Electronic Instructions for Use (e-IFU) for Medical Devices. Why it makes sense.

Medical device manufacturers are required to provide Instructions for Use (IFU) to ensure the safe use of their products. Today these instructions are commonly provided in printed format together with the medical device. In accordance with regulations (e.g. EU Regulation 207/2012 and FDA Blue Book), medical device instructions can be provided in digital format, for example via a website. This process is called electronic Instructions for Use (e-IFUs).

Digital instructions for medical devices make sense for two reasons:

  1. They are a more effective communication tool, leading to increased product safety and improved customer satisfaction
  2. When digital instructions replace printed instructions they allow manufacturers to simplify their processes and operate efficiently

Today customers expect instructions to be provided digitally via the internet. Forward looking manufacturers can leverage digital instructions to better meet customer expectations. Providing electronic instructions may allow customers to gain a better understanding of the product and ensures that they always have the instructions at hand. This leads to improved safety and outcome of the device application.

Replacing printed instructions through electronic instructions is possible for certain groups of medical devices. A common regulatory requirement for electronic instructions is that the device is exclusively used by professionals such as nurses or physicians.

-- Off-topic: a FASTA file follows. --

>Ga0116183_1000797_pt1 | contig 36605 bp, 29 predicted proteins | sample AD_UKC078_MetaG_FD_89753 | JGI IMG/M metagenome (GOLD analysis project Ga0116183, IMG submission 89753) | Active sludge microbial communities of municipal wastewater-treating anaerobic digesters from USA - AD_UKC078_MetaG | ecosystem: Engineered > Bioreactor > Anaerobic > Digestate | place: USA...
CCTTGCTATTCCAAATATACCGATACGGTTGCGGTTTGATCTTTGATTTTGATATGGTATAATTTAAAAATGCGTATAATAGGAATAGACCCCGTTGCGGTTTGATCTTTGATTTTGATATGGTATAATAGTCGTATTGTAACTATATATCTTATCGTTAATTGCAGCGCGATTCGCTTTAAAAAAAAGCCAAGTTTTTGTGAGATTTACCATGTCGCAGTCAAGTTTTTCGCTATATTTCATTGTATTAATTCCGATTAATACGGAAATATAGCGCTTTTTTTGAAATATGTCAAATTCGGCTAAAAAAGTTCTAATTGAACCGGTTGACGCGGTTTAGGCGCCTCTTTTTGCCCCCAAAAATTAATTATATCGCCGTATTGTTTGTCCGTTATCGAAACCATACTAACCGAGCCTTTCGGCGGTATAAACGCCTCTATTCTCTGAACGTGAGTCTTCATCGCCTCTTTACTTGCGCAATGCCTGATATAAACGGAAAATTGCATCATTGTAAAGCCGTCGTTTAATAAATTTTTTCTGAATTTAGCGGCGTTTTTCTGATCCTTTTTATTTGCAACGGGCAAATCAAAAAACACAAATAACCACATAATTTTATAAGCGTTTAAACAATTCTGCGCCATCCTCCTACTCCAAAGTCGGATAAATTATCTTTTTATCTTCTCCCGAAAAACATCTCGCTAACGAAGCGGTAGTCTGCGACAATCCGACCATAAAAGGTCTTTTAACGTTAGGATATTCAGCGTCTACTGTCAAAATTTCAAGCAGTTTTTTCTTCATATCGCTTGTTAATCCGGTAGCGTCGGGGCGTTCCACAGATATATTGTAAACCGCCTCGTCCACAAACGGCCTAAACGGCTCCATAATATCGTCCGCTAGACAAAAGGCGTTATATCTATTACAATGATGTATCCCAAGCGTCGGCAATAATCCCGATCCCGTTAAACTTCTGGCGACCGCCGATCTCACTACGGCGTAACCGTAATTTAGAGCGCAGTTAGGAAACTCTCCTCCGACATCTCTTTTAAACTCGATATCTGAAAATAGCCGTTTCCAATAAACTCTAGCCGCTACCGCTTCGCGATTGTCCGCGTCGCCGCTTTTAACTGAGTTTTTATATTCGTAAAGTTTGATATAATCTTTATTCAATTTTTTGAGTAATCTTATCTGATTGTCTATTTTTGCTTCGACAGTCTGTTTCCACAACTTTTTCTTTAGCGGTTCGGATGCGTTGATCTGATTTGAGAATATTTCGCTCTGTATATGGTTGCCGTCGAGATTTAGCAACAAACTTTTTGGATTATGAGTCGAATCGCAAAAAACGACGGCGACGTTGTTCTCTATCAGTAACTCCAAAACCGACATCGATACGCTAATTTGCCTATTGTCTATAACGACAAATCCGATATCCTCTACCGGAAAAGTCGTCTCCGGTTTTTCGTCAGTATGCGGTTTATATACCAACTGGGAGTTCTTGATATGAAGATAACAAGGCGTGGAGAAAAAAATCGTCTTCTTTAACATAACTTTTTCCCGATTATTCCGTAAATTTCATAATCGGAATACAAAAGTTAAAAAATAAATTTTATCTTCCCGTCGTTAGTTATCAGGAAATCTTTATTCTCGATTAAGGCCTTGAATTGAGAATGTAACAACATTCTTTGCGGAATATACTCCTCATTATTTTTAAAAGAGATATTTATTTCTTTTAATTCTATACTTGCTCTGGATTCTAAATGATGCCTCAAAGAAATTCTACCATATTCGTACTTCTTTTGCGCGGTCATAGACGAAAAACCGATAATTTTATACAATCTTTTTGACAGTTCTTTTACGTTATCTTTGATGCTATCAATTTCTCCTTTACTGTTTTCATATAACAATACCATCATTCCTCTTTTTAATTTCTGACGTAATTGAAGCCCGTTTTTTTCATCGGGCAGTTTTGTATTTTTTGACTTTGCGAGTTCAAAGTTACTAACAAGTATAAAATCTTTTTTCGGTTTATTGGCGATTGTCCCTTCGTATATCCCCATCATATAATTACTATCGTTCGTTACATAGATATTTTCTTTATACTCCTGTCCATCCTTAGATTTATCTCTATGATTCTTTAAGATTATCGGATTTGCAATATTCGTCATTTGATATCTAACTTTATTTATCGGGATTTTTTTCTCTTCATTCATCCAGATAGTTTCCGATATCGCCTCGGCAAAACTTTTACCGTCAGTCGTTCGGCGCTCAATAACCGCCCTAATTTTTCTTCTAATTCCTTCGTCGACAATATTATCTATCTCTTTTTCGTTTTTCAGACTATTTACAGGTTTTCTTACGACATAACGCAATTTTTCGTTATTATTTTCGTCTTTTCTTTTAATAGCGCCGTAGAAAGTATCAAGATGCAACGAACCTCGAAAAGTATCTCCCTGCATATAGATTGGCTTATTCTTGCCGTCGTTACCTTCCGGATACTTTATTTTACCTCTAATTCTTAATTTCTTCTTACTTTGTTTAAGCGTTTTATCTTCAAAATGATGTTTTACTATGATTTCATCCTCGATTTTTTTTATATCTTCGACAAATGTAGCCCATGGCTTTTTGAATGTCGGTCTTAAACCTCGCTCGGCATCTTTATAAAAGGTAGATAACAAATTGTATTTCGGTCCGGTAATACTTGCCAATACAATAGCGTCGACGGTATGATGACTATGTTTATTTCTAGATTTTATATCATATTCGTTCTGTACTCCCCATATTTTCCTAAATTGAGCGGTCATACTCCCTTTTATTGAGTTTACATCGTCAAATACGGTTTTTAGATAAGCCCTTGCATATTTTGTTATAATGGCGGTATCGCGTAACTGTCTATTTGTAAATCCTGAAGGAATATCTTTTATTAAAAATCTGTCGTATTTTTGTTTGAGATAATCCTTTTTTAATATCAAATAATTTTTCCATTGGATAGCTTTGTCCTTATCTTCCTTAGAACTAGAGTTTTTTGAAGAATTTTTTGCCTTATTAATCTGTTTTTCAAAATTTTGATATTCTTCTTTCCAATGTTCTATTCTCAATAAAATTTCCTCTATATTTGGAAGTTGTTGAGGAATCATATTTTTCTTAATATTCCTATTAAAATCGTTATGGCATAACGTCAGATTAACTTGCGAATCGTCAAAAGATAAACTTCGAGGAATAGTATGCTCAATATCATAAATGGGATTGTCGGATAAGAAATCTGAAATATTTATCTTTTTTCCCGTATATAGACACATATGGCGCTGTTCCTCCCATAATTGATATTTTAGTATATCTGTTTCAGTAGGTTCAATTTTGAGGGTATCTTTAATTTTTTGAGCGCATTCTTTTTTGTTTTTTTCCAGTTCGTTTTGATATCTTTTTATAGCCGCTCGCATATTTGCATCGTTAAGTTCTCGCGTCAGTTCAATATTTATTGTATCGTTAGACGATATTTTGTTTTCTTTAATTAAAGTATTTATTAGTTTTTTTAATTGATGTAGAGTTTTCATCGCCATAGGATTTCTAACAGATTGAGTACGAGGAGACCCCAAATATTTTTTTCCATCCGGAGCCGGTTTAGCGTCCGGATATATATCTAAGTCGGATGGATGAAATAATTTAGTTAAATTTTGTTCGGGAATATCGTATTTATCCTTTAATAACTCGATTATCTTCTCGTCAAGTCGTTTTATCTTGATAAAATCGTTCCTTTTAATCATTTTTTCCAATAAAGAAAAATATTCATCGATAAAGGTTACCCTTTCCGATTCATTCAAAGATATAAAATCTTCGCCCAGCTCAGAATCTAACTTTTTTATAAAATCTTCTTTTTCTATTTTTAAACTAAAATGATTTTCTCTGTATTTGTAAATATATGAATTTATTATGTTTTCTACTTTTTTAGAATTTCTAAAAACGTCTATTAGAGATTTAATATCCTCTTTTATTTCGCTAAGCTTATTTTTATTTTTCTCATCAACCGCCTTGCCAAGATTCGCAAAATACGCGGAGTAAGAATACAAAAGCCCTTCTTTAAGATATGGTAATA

Electronic instructions may also lead to reduced product cost and simplified operational and administrative processes. The cost of the printed instructions and the operational resources required to add these instructions to the product can be saved by using electronic instructions. On an administrative level the cost of sourcing, stocking and replenishing the instruction documents can be eliminated.

Most manufacturers today are exploring potential solutions to electronic instructions. However, many are hesitant to going completely digital until a common and established process is in place. Some medical device manufacturers are starting to use the concept of electronic instructions to not duplicate the paper instructions but to complement these through enhanced content such as video or interactive instructions.

Tomorrows best in class medical devices will be accompanied by electronic instructions which will allow customers to better understand the product and enable manufacturers to run improved operations. Already today a new wave of manufacturers on the marketplace exploring electronic instructions as a way of gaining a competitive advantage. Whether the objective is cost reduction, improved safety or better communication, medical device manufacturers should have a strategy for electronic instructions in place to maintain competitiveness and differentiation.

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